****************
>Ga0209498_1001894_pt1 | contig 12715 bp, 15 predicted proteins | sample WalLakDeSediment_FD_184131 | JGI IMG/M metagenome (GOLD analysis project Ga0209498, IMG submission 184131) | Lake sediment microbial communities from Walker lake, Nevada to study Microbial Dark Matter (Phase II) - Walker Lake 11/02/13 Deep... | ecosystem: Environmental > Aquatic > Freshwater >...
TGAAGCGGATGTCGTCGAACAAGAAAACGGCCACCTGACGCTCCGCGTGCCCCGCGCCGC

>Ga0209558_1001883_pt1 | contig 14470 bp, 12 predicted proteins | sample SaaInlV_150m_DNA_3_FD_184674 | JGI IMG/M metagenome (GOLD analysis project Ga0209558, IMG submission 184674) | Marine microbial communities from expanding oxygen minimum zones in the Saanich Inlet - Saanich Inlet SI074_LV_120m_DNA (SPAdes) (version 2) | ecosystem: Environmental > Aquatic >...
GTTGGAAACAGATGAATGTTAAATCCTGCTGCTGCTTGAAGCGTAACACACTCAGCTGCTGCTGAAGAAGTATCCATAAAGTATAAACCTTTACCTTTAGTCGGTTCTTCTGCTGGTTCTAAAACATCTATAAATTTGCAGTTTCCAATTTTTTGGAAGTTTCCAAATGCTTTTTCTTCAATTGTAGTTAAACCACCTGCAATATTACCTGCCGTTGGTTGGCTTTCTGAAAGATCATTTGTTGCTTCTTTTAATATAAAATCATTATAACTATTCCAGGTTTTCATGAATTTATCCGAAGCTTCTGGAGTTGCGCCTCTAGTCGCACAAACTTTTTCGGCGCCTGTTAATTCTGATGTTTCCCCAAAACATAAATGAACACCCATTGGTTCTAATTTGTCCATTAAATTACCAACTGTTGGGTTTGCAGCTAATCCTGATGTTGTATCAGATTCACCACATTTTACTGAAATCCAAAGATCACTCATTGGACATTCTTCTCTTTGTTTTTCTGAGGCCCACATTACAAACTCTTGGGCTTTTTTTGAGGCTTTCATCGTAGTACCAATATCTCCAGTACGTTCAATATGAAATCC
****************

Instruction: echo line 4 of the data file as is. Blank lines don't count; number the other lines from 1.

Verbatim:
GTTGGAAACAGATGAATGTTAAATCCTGCTGCTGCTTGAAGCGTAACACACTCAGCTGCTGCTGAAGAAGTATCCATAAAGTATAAACCTTTACCTTTAGTCGGTTCTTCTGCTGGTTCTAAAACATCTATAAATTTGCAGTTTCCAATTTTTTGGAAGTTTCCAAATGCTTTTTCTTCAATTGTAGTTAAACCACCTGCAATATTACCTGCCGTTGGTTGGCTTTCTGAAAGATCATTTGTTGCTTCTTTTAATATAAAATCATTATAACTATTCCAGGTTTTCATGAATTTATCCGAAGCTTCTGGAGTTGCGCCTCTAGTCGCACAAACTTTTTCGGCGCCTGTTAATTCTGATGTTTCCCCAAAACATAAATGAACACCCATTGGTTCTAATTTGTCCATTAAATTACCAACTGTTGGGTTTGCAGCTAATCCTGATGTTGTATCAGATTCACCACATTTTACTGAAATCCAAAGATCACTCATTGGACATTCTTCTCTTTGTTTTTCTGAGGCCCACATTACAAACTCTTGGGCTTTTTTTGAGGCTTTCATCGTAGTACCAATATCTCCAGTACGTTCAATATGAAATCC